Duyngoc Truong is a lithe, 16-year-old junior who stands 5-foot-3 and weighs 108 pounds.
At dismissal Dec. 3, she was chased through the streets outside South Philadelphia High School until she ran out of room to run, pinned against a brick wall of the St. Agnes Continuing Care Center by a mob of a hundred, and pummeled about the face and head.
"I thought, 'Oh, my God, maybe I'm going to die,' " she said.
She told her story to an investigator who helped compile the official school-district report on the Dec. 3 violence. But in an interview, Truong disputed how the report describes a key part of the assault.
Interviews with six Asian students and a legal complaint obtained by the newspaper show:
The students say investigators ignored crucial portions of their accounts of the violence.
Youths insist that interviewers cut off their attempts to place the Dec. 3 violence in the context of years of assaults against Asian students.
At least 26 separate assaults against Asian students occurred during the 2008-09 school year alone, the complaint says.
Retired federal judge James Giles, who conducted the inquiry at the request of Superintendent Arlene Ackerman, said his report was objective, balanced, and aimed at discovering the truth.
Neither he nor his staff blocked any student's attempt to describe earlier incidents at the school, he said, and all of the interviewed students were afforded full opportunity to tell all that they knew.
"The first question," Giles said, "was what do you know of your own personal knowledge? What have you heard, if anything, and is there anything that you'd like to say that we haven't asked you about?"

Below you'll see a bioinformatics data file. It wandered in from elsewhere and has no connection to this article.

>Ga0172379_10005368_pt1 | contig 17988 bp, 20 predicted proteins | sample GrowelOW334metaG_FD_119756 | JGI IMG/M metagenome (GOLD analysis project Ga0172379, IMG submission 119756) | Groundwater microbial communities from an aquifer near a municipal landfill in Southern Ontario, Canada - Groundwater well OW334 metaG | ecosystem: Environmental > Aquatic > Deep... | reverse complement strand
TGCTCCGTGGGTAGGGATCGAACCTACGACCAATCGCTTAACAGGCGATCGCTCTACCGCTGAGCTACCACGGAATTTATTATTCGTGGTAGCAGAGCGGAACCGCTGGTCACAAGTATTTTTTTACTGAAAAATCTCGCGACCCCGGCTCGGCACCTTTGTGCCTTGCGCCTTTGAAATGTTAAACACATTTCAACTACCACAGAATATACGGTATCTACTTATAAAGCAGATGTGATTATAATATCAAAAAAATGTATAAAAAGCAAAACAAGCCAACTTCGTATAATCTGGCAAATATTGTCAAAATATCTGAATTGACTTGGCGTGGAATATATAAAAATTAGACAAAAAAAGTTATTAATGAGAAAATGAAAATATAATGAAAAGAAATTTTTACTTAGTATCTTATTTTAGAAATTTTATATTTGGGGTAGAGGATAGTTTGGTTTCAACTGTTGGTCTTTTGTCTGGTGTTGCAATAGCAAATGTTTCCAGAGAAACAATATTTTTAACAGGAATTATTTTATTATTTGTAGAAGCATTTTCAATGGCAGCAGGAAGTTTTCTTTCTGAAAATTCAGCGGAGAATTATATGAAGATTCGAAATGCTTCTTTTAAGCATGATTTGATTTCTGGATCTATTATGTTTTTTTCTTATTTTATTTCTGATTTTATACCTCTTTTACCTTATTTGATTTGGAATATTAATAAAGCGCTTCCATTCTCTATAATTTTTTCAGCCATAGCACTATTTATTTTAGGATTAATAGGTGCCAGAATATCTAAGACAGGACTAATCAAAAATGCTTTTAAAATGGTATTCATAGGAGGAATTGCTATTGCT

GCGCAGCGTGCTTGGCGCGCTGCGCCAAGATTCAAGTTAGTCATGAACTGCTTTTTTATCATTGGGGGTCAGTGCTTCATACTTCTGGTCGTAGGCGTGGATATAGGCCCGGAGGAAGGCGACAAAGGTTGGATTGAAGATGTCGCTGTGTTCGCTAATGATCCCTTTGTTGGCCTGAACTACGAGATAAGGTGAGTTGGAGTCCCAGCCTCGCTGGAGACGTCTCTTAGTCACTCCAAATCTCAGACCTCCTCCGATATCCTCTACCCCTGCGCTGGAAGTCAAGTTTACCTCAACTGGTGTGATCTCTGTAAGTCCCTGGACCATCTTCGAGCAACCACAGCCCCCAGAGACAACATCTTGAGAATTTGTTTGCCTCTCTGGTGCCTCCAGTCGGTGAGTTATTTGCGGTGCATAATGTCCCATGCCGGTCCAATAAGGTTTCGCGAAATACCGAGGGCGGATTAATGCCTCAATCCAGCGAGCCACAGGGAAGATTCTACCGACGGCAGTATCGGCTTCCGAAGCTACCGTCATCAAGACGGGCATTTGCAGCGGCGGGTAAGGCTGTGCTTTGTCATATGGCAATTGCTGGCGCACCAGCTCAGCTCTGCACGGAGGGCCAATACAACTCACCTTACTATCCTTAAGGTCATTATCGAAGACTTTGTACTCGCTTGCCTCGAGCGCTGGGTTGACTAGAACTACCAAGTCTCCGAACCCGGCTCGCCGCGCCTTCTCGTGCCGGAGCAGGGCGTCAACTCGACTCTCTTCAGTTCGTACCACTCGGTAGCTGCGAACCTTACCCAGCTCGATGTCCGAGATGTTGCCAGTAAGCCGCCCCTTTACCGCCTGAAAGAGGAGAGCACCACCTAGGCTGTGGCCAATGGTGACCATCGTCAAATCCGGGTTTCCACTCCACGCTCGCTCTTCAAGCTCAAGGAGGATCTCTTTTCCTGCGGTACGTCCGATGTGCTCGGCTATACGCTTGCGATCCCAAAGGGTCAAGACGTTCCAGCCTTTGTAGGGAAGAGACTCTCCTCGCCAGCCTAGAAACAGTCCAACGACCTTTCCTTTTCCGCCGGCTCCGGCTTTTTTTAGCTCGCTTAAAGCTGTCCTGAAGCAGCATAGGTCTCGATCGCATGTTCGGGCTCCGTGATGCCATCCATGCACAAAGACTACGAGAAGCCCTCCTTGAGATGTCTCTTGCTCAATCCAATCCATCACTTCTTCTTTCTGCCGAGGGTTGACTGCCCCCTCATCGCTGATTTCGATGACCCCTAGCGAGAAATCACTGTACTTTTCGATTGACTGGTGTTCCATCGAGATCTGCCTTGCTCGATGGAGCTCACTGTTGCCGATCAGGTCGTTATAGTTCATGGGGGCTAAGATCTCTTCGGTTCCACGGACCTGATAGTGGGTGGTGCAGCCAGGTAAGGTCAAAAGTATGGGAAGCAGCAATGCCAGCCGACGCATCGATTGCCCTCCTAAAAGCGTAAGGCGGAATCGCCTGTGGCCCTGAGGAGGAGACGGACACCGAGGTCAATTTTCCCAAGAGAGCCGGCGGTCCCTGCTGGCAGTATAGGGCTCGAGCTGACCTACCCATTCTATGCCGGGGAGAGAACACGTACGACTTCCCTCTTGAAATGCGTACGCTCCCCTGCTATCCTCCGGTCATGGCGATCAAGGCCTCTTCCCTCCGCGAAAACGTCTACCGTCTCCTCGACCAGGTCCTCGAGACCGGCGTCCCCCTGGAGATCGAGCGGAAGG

Anyone with additional information should report it to the district, he said. In fact, "if the school district wants me to do a further investigation, I'd be happy to," he said.
Among the incidents recounted in the Feb. 23 Giles report is the horrific dismissal-time attack on 10 Vietnamese students outside the school. The report says the students were assaulted after "something" - unknown and unidentified - caused them to run from their adult escorts and into danger.
Truong, in the newspaper interview, said there was no mystery about it. She and her friends were being followed by 20 to 40 African American students. When that group ran toward them, the Vietnamese, mostly girls, ran to try to escape, she said.
"I saw them run at us, and then I started to run," she said.
Giles said he did not see "any gross inconsistency" between Truong's account and the report.
"The people who were there with the students, side by side with them, told me the students, as I understand it, started to walk faster and faster, and they ran."
The report is deliberately limited in scope, focused on Dec. 2 and 3. To have delved into every previous incident, Giles said, would have required staff, resources, and time that he did not have.
Asian community advocates say a major failure of the report is it does not tie the Dec. 3 violence to years of previous attacks. The daylong assaults Dec. 3 were a culmination, not an aberration, they said.
According to the legal document obtained by The Inquirer, which outlined the physical assaults on Asian students last school year, one boy was beaten so badly that the bones in his face were broken. Another was beaten so often that he dropped out of school, the complaint says.
District spokesman Fernando Gallard said late Friday that it is district policy not to comment on an ongoing complaint.
The document is an addendum to the federal civil-rights complaint filed in January by the Asian American Legal Defense and Education Fund, which is seeking broad reforms. The agency interviewed students at the school to compile the record, which was submitted to the Justice Department.